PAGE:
Many inventors had built electromechanical television systems prior to Farnsworth's seminal contribution, but Farnsworth designed and built the world's first working all-electronic television system, employing electronic scanning in both the pickup and display devices. He first demonstrated his system to the press on September 3, 1928[14][16], and to the public at the Franklin Institute in Philadelphia on August 25, 1934.[17]

In 1930, Vladimir Zworykin, who had been developing his own all-electronic television system at Westinghouse in Pittsburgh since 1923, but which he had never been able to make work or satisfactorily demonstrate to his superiors[18], was recruited by RCA to lead its television development department. Before leaving his old employer, Zworykin visited Farnsworth's laboratory and was sufficiently impressed with the performance of the Image Dissector that he reportedly had his team at Westinghouse make several copies of the device for experimentation.[19] But Zworykin later abandoned research on the Image Dissector, which at the time required extremely bright illumination of its subjects to be effective, and turn his attention to what would become the Iconoscope. [20]

In 1931, David Sarnoff of RCA offered to buy Farnsworth's patents for $100,000 (USD), with the stipulation that he become an employee of RCA, but Farnsworth refused.[21] In June of that year, Farnsworth joined the Philco company and moved to Philadelphia along with his wife and two children.[22] RCA would later file an interference suit against Farnsworth, claiming Zworykin's 1923 patent had priority over Farnsworth's design, despite the fact it could present no evidence that Zworykin had actually produced a functioning transmitter tube in 1923. Farnsworth had lost two interference claims to Zworykin in 1928, but this time he prevailed and the U.S. Patent Office rendered a decision in 1934 awarding priority of the invention of the image dissector to Farnsworth. RCA lost a subsequent appeal, but litigation over a variety of issues continued for several years with Sarnoff finally agreeing to pay Farnsworth royalties.[23][24] Zworykin eventually received a patent for his 1923 design, issued in 1938[25] by the Court of Appeals on a non-Farnsworth related interference case,[26] and over the objection of the Patent Office.[27]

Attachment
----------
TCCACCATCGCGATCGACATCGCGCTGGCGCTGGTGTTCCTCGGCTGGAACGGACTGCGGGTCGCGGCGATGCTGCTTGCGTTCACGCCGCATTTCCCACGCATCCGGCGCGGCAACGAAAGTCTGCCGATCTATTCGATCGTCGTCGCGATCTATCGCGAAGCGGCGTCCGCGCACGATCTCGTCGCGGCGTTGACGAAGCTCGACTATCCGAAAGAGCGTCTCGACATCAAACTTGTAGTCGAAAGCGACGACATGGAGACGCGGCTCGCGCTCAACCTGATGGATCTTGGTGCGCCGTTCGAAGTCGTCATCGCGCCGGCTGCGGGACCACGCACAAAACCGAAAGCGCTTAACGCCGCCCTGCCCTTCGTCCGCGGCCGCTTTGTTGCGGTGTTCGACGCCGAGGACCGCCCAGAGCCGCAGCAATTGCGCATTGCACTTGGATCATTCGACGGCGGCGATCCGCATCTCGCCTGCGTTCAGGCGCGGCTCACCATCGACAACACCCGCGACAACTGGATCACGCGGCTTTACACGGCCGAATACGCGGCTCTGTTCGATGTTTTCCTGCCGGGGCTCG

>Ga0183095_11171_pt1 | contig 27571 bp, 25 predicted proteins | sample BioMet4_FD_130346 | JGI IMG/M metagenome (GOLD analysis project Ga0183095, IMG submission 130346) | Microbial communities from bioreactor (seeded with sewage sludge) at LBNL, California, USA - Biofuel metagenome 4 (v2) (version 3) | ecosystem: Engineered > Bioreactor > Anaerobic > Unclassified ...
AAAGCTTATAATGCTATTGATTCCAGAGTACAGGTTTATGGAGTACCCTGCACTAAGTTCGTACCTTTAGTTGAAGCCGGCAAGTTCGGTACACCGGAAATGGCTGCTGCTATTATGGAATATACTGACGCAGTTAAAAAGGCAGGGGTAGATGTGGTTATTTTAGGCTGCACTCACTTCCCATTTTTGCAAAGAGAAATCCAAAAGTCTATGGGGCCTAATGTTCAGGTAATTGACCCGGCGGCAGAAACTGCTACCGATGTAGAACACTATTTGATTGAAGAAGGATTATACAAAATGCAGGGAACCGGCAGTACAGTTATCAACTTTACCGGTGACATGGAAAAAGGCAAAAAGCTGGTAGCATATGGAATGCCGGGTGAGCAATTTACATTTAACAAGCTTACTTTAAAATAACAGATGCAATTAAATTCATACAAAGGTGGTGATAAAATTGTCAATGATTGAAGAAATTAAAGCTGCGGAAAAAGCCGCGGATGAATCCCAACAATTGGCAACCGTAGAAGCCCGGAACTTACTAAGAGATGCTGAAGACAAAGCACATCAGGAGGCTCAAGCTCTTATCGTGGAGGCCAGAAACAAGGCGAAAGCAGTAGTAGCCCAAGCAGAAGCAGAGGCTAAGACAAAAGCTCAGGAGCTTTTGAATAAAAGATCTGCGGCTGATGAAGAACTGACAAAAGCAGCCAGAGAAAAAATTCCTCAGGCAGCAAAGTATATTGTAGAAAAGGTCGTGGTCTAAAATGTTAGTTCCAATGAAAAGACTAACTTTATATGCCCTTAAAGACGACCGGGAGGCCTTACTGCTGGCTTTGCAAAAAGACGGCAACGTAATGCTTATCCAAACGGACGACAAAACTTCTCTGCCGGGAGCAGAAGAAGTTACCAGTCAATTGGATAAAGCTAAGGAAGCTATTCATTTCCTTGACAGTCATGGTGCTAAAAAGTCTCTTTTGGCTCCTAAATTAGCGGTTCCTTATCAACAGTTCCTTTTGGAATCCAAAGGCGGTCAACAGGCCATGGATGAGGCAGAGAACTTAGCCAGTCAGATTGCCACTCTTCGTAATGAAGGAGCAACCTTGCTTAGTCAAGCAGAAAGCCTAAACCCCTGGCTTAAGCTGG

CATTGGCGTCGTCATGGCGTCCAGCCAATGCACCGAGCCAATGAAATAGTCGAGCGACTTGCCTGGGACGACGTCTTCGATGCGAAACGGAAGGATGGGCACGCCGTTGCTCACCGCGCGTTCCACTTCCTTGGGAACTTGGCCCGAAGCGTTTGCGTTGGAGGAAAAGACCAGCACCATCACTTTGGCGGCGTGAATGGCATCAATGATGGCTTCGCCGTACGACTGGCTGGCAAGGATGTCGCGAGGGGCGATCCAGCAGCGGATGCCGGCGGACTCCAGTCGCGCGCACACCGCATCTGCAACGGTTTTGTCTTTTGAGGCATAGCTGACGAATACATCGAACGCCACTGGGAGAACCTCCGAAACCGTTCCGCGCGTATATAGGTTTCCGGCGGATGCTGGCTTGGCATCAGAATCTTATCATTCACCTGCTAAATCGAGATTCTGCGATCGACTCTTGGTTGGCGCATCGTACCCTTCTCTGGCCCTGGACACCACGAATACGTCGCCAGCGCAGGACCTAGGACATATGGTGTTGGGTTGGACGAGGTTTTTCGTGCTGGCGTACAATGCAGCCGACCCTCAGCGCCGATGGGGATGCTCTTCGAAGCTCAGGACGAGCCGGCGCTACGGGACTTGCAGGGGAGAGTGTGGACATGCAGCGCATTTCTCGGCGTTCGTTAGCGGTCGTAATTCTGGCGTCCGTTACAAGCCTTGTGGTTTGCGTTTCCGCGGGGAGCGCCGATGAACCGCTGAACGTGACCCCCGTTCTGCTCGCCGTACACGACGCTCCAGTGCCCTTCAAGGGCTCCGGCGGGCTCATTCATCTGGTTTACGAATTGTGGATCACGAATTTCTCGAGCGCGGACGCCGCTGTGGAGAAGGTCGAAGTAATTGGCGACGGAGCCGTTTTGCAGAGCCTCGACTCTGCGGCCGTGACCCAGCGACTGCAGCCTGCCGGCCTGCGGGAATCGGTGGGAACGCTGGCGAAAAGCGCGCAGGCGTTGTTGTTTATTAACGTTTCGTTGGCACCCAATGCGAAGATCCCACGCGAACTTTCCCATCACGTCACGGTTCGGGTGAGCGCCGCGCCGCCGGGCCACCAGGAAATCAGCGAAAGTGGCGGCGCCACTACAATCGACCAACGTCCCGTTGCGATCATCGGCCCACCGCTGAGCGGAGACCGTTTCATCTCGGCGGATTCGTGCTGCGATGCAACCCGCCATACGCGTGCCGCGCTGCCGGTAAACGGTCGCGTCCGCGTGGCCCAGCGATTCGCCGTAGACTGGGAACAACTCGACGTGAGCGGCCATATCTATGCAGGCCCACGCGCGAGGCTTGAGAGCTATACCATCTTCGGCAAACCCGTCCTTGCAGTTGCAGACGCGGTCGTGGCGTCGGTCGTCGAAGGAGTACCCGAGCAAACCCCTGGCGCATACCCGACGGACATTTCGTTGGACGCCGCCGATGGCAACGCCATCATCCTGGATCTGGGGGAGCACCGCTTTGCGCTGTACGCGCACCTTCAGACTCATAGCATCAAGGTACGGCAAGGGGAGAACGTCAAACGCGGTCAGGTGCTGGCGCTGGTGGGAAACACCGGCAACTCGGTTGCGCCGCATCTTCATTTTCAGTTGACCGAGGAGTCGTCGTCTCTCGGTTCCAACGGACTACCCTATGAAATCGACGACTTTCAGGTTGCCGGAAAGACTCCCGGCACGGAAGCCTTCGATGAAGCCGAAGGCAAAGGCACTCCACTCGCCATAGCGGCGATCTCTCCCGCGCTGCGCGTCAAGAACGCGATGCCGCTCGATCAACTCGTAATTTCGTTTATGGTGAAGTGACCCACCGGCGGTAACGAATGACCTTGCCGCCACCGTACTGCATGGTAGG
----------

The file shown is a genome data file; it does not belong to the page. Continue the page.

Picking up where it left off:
In 1932, while in England to raise money for his legal battles with RCA, Farnsworth met with John Logie Baird, a Scottish inventor who had been the first to give a public demonstration of a television system using mechanical imaging systems, and was seeking to develop electronic television receivers. Baird demonstrated his mechanical system for Farnsworth, and explained "the superiority of his system". But after watching several minutes of Farnsworth's version, he left the room without a word, "having realized the futility of his efforts."[citation needed] Baird's company directors pursued a merger with Farnsworth, paying $50,000 to supply electronic television equipment and provide access to Farnsworth patents. Baird and Farnsworth competed with EMI for the U.K. standard television system, but EMI merged with the Marconi Company in 1934, gaining access to the RCA Iconoscope patents. After trials of both systems, the BBC committee chose the Marconi-EMI system, which was by then virtually identical to RCA's system. The image dissector scanned well, but had poor light sensitivity compared to the Marconi-EMI Iconoscopes, dubbed "Emitrons".